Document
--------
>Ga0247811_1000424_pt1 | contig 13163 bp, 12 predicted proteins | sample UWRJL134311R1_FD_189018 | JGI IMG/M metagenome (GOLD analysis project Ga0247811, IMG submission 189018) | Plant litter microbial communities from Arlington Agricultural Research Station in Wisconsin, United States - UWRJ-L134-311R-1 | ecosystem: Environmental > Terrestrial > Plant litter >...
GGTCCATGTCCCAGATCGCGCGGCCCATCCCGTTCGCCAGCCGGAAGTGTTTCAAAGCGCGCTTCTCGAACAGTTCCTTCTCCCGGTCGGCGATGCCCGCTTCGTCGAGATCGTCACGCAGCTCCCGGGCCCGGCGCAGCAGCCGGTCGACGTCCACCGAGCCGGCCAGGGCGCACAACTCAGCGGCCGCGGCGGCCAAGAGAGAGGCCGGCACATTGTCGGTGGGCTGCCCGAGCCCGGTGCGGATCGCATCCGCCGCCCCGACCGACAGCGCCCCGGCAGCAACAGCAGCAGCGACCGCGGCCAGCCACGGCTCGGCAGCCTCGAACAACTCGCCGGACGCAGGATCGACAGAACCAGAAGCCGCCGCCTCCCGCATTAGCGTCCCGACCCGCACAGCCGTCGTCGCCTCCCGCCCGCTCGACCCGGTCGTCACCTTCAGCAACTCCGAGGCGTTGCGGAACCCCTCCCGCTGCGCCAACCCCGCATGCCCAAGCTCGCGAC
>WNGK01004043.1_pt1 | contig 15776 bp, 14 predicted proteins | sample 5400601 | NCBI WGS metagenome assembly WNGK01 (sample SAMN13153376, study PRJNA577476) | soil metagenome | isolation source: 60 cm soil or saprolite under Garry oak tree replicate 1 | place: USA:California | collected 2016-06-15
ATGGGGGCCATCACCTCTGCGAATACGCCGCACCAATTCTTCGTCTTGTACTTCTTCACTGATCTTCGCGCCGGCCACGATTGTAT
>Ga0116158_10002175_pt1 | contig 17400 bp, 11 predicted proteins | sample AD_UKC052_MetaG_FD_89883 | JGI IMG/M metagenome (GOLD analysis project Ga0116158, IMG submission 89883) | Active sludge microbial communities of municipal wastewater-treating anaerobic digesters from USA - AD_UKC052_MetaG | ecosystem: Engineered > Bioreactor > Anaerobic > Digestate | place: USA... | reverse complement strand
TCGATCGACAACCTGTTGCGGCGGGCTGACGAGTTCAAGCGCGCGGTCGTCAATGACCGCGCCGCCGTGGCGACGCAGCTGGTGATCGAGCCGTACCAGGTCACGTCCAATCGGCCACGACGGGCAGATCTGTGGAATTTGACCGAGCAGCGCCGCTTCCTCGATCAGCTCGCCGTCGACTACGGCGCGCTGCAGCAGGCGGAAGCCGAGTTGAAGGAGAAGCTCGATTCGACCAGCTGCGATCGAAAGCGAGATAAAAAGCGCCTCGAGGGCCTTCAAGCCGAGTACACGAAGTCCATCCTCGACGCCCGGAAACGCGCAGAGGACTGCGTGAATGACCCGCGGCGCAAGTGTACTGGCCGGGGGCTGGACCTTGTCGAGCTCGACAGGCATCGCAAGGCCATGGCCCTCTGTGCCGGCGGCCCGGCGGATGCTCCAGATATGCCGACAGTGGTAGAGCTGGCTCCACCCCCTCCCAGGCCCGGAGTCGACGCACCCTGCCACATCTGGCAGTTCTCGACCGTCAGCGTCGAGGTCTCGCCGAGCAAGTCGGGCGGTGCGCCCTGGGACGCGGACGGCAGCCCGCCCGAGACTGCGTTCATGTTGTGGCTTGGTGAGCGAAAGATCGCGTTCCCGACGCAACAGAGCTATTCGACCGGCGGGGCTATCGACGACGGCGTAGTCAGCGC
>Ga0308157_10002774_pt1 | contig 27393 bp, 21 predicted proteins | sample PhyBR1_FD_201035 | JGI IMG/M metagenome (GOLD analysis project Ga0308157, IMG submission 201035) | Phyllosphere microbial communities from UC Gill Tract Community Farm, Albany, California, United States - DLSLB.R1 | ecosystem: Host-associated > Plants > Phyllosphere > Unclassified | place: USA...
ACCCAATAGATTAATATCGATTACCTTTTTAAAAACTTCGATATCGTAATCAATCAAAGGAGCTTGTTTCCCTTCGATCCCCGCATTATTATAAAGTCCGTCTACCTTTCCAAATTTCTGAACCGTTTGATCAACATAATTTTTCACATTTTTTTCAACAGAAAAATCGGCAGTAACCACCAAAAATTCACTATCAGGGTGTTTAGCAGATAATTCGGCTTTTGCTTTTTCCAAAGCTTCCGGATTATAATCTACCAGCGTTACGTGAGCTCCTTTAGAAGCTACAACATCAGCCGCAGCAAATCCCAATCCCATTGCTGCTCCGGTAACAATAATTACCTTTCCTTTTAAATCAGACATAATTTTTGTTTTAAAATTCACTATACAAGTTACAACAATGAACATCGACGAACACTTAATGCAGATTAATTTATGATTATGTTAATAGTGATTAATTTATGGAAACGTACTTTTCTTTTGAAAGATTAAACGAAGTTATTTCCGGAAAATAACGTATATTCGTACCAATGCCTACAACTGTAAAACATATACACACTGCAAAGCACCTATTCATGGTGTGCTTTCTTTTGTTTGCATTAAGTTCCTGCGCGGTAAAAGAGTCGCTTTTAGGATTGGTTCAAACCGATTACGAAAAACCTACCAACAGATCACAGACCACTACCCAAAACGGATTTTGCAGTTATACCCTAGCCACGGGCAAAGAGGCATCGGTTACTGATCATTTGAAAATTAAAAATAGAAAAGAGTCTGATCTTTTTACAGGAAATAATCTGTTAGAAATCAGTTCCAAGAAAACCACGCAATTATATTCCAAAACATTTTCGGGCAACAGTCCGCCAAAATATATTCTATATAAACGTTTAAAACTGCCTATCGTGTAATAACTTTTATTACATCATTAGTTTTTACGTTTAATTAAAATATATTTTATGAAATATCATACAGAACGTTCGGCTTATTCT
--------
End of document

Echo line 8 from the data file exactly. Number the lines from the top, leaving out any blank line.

ACCCAATAGATTAATATCGATTACCTTTTTAAAAACTTCGATATCGTAATCAATCAAAGGAGCTTGTTTCCCTTCGATCCCCGCATTATTATAAAGTCCGTCTACCTTTCCAAATTTCTGAACCGTTTGATCAACATAATTTTTCACATTTTTTTCAACAGAAAAATCGGCAGTAACCACCAAAAATTCACTATCAGGGTGTTTAGCAGATAATTCGGCTTTTGCTTTTTCCAAAGCTTCCGGATTATAATCTACCAGCGTTACGTGAGCTCCTTTAGAAGCTACAACATCAGCCGCAGCAAATCCCAATCCCATTGCTGCTCCGGTAACAATAATTACCTTTCCTTTTAAATCAGACATAATTTTTGTTTTAAAATTCACTATACAAGTTACAACAATGAACATCGACGAACACTTAATGCAGATTAATTTATGATTATGTTAATAGTGATTAATTTATGGAAACGTACTTTTCTTTTGAAAGATTAAACGAAGTTATTTCCGGAAAATAACGTATATTCGTACCAATGCCTACAACTGTAAAACATATACACACTGCAAAGCACCTATTCATGGTGTGCTTTCTTTTGTTTGCATTAAGTTCCTGCGCGGTAAAAGAGTCGCTTTTAGGATTGGTTCAAACCGATTACGAAAAACCTACCAACAGATCACAGACCACTACCCAAAACGGATTTTGCAGTTATACCCTAGCCACGGGCAAAGAGGCATCGGTTACTGATCATTTGAAAATTAAAAATAGAAAAGAGTCTGATCTTTTTACAGGAAATAATCTGTTAGAAATCAGTTCCAAGAAAACCACGCAATTATATTCCAAAACATTTTCGGGCAACAGTCCGCCAAAATATATTCTATATAAACGTTTAAAACTGCCTATCGTGTAATAACTTTTATTACATCATTAGTTTTTACGTTTAATTAAAATATATTTTATGAAATATCATACAGAACGTTCGGCTTATTCT